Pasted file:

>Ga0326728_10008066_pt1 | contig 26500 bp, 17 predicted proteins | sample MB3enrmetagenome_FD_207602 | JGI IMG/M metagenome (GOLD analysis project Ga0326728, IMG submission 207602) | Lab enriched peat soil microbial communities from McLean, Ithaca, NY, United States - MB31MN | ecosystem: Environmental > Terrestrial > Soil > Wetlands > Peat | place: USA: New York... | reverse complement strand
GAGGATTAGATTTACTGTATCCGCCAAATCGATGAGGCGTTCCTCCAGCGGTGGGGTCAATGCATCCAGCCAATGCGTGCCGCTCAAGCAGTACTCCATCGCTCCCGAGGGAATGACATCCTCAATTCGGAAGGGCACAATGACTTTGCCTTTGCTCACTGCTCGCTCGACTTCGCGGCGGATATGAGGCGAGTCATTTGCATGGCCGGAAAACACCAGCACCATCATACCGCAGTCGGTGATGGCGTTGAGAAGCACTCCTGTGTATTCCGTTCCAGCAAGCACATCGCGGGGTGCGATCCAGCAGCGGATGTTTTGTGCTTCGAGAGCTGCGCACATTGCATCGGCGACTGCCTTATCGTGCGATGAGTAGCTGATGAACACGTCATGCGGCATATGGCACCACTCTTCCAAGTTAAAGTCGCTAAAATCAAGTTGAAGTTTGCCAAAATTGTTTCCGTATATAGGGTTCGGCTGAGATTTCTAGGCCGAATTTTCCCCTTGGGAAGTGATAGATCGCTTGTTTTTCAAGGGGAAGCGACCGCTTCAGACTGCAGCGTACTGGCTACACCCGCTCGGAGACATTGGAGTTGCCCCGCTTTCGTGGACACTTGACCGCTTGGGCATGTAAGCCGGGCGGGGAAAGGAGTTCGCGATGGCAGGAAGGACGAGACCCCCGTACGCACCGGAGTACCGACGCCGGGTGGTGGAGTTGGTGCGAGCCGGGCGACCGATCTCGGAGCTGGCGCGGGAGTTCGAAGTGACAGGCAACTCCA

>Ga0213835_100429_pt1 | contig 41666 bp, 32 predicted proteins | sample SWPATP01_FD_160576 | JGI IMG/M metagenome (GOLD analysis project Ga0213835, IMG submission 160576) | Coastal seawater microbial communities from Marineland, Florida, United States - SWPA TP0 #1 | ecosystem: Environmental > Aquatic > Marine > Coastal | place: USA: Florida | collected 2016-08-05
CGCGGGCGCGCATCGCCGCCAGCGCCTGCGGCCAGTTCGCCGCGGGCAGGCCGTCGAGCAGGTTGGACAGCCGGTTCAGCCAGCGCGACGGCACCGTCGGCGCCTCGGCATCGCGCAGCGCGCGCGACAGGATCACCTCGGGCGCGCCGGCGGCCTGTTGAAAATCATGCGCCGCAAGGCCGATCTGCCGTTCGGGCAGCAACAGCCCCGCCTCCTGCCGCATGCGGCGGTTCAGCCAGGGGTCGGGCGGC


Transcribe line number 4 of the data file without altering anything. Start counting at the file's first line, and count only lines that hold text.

CGCGGGCGCGCATCGCCGCCAGCGCCTGCGGCCAGTTCGCCGCGGGCAGGCCGTCGAGCAGGTTGGACAGCCGGTTCAGCCAGCGCGACGGCACCGTCGGCGCCTCGGCATCGCGCAGCGCGCGCGACAGGATCACCTCGGGCGCGCCGGCGGCCTGTTGAAAATCATGCGCCGCAAGGCCGATCTGCCGTTCGGGCAGCAACAGCCCCGCCTCCTGCCGCATGCGGCGGTTCAGCCAGGGGTCGGGCGGC